Every year about 3 to 5 million people get the flu, and this results in about 250,000 to 500,000 deaths worldwide.[ref] One common prescription medication for the flu is Tamiflu, also known as oseltamivir. There are a couple of genetic variants that influence the way that oseltamivir works.
Fighting flu symptoms with Tamiflu
Influenza is an RNA virus and is divided into the genera: influenza A, B, and C. Influenza A is usually the worst form. Different strains of influenza A and B circulate worldwide each year.
Viruses in general:
Viruses are not classified by biologists as ‘alive’ because they cannot replicate outside of a host cell. First, they must enter a living organism (e.g., humans). Then they move into a cell via a cell membrane receptor. Finally, the virus hijacks the host cell’s ability to transcribe RNA (or DNA) into the proteins needed for the virus to replicate. After the virus replicates, the new viruses are released from the cell, moving on to infect other cells.
Flu virus replication and release:
The influenza viruses are all enveloped viruses. This means that they are surrounded by a lipid envelope. The envelope is actually formed from the host cell’s membrane when the virus is released after replicating in the cell.
Sticking out of the surface envelope of the flu virus, there are two types of glycoproteins. One of these proteins, called neuraminidase, is used by the replicated virus to cause the release out of the host cell. Inhibiting neuraminidase, therefore, stops the release of the replicated viruses and decreases the rate at which it can spread in the body.[ref]
Tamiflu is a neuraminidase inhibitor
Oseltamivir (Tamiflu) is an antiviral drug that is used for the prevention and treatment of the flu. It is in a class of drugs called neuraminidase inhibitors. Other FDA-approved neuraminidase inhibitors include zanamivir (Relenza).
A small minority of people may have significant central nervous system orneuropsychiatric-relatedd side effects from oseltamivir. In Japan, it is now considered ‘counter-indicative’ to give oseltamivir to children aged 10-19 due to concerns that it can cause abnormal behavior or sudden death. Causation has not been proven, though, according to other studies. The abnormal behavior seen in teens included neuropsychiatric adverse reactions such as hallucinations and psychotic symptoms, as well as low body temperature.[ref][ref]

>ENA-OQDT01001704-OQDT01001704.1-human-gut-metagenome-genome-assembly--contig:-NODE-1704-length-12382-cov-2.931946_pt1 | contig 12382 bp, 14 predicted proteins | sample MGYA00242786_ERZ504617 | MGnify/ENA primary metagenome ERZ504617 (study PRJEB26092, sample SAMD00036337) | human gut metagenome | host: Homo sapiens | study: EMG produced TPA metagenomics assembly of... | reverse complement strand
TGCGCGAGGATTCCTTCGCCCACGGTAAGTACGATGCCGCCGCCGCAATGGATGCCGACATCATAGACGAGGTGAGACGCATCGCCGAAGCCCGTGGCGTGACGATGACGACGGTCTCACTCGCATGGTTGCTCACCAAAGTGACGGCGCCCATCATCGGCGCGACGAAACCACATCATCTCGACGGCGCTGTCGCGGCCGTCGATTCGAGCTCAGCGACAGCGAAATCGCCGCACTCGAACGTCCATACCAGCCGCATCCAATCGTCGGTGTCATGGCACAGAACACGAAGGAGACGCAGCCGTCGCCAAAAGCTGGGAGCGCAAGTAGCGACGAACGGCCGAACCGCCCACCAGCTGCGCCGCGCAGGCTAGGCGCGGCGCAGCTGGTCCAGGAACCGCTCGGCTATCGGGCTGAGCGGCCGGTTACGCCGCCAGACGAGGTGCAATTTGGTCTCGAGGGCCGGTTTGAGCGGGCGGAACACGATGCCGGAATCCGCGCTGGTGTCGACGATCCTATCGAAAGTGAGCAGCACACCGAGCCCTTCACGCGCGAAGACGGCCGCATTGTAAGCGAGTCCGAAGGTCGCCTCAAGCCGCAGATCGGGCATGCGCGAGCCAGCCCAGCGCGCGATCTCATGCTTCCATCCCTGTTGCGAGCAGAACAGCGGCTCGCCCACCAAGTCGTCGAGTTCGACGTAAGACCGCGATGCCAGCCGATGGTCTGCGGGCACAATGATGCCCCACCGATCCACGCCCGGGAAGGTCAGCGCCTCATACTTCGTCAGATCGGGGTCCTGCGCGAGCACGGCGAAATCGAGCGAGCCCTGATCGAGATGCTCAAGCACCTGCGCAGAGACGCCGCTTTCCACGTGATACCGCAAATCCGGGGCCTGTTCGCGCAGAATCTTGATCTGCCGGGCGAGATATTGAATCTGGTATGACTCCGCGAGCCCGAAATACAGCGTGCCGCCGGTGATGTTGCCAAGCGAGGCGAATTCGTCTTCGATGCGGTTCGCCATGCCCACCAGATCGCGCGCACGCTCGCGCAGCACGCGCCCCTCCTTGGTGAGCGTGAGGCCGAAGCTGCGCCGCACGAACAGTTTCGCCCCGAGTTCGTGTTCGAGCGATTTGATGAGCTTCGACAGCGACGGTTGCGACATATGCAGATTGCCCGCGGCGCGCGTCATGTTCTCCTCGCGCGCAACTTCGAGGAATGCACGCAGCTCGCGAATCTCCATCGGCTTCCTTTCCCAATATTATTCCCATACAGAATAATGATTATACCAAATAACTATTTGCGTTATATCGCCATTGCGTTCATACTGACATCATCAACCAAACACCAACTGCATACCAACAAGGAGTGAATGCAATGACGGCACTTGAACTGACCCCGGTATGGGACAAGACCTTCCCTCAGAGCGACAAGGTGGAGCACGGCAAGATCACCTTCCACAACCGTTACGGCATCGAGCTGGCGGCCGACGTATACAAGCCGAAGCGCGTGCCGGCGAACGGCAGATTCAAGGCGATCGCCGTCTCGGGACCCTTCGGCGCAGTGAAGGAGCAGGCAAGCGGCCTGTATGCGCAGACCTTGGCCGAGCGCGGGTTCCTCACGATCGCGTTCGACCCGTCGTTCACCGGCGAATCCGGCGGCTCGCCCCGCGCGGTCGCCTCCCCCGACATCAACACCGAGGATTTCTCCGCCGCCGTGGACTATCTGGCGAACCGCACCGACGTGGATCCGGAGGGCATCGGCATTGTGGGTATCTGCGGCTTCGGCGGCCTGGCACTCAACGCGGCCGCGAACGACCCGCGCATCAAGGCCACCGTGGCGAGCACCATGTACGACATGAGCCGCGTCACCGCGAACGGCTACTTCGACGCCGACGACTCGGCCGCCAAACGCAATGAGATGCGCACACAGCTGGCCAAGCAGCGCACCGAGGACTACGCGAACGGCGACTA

A Cochrane review found that there is a risk for QT prolongation (heart problem), psychiatric disorders, kidney problems, and high blood sugar with oseltamivir. Animal studies back up a lot of these side effects and explain the mechanism of action for everything except for the metabolic effect.[ref]
Conversion into the active drug:
Oseltamivir (Tamiflu) is a prodrug that has to be metabolized by CES1 into the active drug in the body. Some people have genetic variants that decrease the function of the CES1 enzyme.
Women naturally seem to have greater CES1 activity than men, so the effects of the genetic variant may be intensified for men.
Tamiflu Genotype Report:
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CES1 Genetic Variants:
Check your genetic data for rs71647871 (23andMe v4, v5; AncestryDNA):
- C/C: typical
- C/T: 60% decreased CES1 enzyme function;
- T/T: more than 60% decreased CES1 (rare genotype)[ref]
Members: Your genotype for rs71647871 is —.
Check your genetic data for rs121912777 G428A (23andMe v5; AncestryDNA):
- C/C: typical
- C/T: significantly decreased CES1 enzyme function (rare genotype)[ref]
- T/T: significantly decreased CES1 (rare genotype)
Members: Your genotype for rs121912777 is —.
ABCB1 Genetic Variants:
In addition to the conversion of oseltamivir into the active component by CES1, there is another genetic component that comes into play here. The ABCB1 gene codes for a transporter that moves foreign substances back out of a cell. This is a process that works well and makes sense – the cells need to spit the toxins back out. But, when it comes to medications, the ABCB1 genetic variants that increase the activity of the gene can actually be a problem.
Check your genetic data for rs1045642 C3435T (23andMe v4 only):
- AA: reduced drug efflux (out of the cell), may need lower dosages of some drugs in comparison to those with GG[ref][ref] Increased risk of adverse events with oseltamivir[ref]
- AG: intermediate efflux, no increase in adverse events with oseltamivir
- GG: greater efflux (out of the cell) for drugs and toxins, no increase in adverse events with oseltamivir
Members: Your genotype for rs1045642 is —.
Understand the medications available for the flu before you get it… When you have the flu and feel terrible, you aren’t going to be able to think and make rational decisions.
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